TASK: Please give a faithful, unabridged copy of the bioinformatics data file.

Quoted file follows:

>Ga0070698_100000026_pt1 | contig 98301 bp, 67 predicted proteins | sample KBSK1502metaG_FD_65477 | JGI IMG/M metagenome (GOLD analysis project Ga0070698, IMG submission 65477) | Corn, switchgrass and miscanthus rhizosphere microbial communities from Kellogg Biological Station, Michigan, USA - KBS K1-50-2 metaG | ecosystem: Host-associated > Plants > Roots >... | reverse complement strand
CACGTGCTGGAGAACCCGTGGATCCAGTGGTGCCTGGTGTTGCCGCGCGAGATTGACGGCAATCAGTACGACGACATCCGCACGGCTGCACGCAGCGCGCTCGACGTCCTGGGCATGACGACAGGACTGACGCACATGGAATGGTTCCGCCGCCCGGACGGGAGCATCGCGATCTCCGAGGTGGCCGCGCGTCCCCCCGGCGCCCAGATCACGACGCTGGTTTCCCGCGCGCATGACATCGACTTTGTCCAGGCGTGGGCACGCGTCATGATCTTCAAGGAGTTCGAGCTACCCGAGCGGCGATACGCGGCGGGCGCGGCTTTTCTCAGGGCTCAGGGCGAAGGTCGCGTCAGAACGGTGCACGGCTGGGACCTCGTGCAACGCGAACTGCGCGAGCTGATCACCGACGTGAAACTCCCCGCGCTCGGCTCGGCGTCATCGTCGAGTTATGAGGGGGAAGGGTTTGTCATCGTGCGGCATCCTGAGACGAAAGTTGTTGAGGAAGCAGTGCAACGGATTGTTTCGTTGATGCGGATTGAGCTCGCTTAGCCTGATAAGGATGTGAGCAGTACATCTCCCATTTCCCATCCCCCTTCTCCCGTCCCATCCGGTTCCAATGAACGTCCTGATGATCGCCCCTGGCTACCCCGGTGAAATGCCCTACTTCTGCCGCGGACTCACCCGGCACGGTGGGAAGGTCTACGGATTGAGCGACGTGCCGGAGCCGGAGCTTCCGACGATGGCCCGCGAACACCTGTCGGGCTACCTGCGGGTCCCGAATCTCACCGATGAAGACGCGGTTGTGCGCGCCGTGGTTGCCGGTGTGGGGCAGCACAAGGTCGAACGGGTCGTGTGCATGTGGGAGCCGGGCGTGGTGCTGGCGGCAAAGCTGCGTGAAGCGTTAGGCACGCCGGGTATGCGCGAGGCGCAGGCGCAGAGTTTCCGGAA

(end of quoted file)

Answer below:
>Ga0070698_100000026_pt1 | contig 98301 bp, 67 predicted proteins | sample KBSK1502metaG_FD_65477 | JGI IMG/M metagenome (GOLD analysis project Ga0070698, IMG submission 65477) | Corn, switchgrass and miscanthus rhizosphere microbial communities from Kellogg Biological Station, Michigan, USA - KBS K1-50-2 metaG | ecosystem: Host-associated > Plants > Roots >... | reverse complement strand
CACGTGCTGGAGAACCCGTGGATCCAGTGGTGCCTGGTGTTGCCGCGCGAGATTGACGGCAATCAGTACGACGACATCCGCACGGCTGCACGCAGCGCGCTCGACGTCCTGGGCATGACGACAGGACTGACGCACATGGAATGGTTCCGCCGCCCGGACGGGAGCATCGCGATCTCCGAGGTGGCCGCGCGTCCCCCCGGCGCCCAGATCACGACGCTGGTTTCCCGCGCGCATGACATCGACTTTGTCCAGGCGTGGGCACGCGTCATGATCTTCAAGGAGTTCGAGCTACCCGAGCGGCGATACGCGGCGGGCGCGGCTTTTCTCAGGGCTCAGGGCGAAGGTCGCGTCAGAACGGTGCACGGCTGGGACCTCGTGCAACGCGAACTGCGCGAGCTGATCACCGACGTGAAACTCCCCGCGCTCGGCTCGGCGTCATCGTCGAGTTATGAGGGGGAAGGGTTTGTCATCGTGCGGCATCCTGAGACGAAAGTTGTTGAGGAAGCAGTGCAACGGATTGTTTCGTTGATGCGGATTGAGCTCGCTTAGCCTGATAAGGATGTGAGCAGTACATCTCCCATTTCCCATCCCCCTTCTCCCGTCCCATCCGGTTCCAATGAACGTCCTGATGATCGCCCCTGGCTACCCCGGTGAAATGCCCTACTTCTGCCGCGGACTCACCCGGCACGGTGGGAAGGTCTACGGATTGAGCGACGTGCCGGAGCCGGAGCTTCCGACGATGGCCCGCGAACACCTGTCGGGCTACCTGCGGGTCCCGAATCTCACCGATGAAGACGCGGTTGTGCGCGCCGTGGTTGCCGGTGTGGGGCAGCACAAGGTCGAACGGGTCGTGTGCATGTGGGAGCCGGGCGTGGTGCTGGCGGCAAAGCTGCGTGAAGCGTTAGGCACGCCGGGTATGCGCGAGGCGCAGGCGCAGAGTTTCCGGAA